The new automated fulfillment option will combine Instacart’s e-commerce ordering capabilities and human shoppers with Fabric’s robot-powered item-assembly process. Retailers can outfit this new system inside existing retail spaces or in dedicated warehouses. So customers will place a grocery order online, robots will assemble those items and Instacart shoppers will pack them up and either stage the completed order for curbside pickup or deliver it to the customer’s front door.
The company didn’t provide many details about implementing this new automated system, only saying it is the first phase of its “next-generation fulfillment initiative” and that it “plans to kick off early-stage concept pilots in partnership with Fabric and grocery retail partners over the coming year and beyond.”
Interest in automated fulfillment certainly accelerated over the past year because of the pandemic. Fears of COVID-19 had record amounts of people buying groceries online in the U.S. Those numbers have come down in recent months as the vaccines have rolled out and people feel more comfortable shopping in person. The latest data from Brick Meets Click shows that U.S. online grocery sales for pickup and delivery were $5.3 billion in June, down from its peak of $7.2 billion in June of 2020. If those numbers continue to trend down, will retailers still feel the pressing need to automate?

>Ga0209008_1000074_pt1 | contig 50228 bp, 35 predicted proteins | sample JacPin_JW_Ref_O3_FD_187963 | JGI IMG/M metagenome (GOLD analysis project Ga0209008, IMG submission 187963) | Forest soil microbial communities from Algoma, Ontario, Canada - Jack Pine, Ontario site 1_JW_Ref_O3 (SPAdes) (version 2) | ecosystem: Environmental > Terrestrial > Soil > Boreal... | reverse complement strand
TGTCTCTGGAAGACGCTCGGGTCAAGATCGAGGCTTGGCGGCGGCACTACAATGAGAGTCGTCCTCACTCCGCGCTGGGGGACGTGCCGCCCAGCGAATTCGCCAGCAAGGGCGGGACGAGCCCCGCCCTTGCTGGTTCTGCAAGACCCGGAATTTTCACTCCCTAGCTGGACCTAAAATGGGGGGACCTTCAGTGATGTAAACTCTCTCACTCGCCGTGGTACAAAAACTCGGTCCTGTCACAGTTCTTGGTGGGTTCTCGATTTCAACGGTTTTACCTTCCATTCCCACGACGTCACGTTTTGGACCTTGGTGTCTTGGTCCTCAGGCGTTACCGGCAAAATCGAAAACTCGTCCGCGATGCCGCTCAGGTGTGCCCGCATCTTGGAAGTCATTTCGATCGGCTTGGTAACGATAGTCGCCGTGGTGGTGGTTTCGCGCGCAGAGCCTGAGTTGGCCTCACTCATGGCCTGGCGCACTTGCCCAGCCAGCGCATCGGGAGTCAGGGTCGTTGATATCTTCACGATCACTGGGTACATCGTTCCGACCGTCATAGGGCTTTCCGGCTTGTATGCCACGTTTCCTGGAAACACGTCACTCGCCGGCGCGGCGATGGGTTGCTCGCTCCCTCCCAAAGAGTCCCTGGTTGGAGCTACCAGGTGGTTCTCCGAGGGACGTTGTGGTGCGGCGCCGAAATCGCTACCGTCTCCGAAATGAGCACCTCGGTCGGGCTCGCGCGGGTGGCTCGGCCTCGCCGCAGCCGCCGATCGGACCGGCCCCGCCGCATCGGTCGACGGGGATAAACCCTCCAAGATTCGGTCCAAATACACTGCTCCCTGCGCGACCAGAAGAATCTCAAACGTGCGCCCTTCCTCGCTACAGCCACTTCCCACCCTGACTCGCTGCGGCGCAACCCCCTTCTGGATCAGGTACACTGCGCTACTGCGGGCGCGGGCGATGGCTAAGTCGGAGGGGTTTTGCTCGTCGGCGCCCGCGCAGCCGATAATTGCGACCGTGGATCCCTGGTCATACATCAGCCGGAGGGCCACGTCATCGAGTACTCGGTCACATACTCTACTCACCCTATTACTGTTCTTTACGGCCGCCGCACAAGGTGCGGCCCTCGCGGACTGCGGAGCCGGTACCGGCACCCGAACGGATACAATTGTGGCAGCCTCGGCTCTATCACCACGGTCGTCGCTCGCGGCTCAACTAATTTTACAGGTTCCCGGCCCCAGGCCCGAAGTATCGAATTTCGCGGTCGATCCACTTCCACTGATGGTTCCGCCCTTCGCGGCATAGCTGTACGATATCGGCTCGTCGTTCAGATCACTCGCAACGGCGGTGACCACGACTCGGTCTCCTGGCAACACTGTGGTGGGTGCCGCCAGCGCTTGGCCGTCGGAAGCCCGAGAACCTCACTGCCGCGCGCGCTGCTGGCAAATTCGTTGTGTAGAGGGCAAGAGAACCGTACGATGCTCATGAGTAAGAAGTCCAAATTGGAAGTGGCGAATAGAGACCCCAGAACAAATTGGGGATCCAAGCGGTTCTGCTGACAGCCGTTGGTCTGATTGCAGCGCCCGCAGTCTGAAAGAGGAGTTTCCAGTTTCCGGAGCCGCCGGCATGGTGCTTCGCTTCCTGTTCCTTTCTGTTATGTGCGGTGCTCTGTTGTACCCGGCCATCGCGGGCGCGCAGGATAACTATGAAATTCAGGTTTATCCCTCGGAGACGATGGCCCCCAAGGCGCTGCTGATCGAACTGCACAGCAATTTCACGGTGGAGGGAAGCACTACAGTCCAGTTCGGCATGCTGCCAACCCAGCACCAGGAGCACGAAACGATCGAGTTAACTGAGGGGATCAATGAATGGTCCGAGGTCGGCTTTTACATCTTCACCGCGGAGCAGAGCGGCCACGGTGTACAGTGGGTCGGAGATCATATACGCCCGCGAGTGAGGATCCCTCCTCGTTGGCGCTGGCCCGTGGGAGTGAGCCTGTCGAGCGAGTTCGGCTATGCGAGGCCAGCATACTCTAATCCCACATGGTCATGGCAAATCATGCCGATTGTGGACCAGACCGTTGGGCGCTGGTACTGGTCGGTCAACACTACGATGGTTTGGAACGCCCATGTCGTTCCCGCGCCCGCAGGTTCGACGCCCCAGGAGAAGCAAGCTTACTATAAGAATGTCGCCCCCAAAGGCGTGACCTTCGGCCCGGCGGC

Big retailers like Albertsons, Kroger and Walmart have all doubled down on their own automated fulfillment plans over the past year. But as Grocery Dive has pointed out, there are still concerns around the efficacy of automated order fulfillment and whether it provides truly valuable productivity gains and return on investment. Now, instead of building their own automated infrastructure, smaller retailers could choose to offload that work to Instacart and Fabric, so we could see more grocers trying these systems out.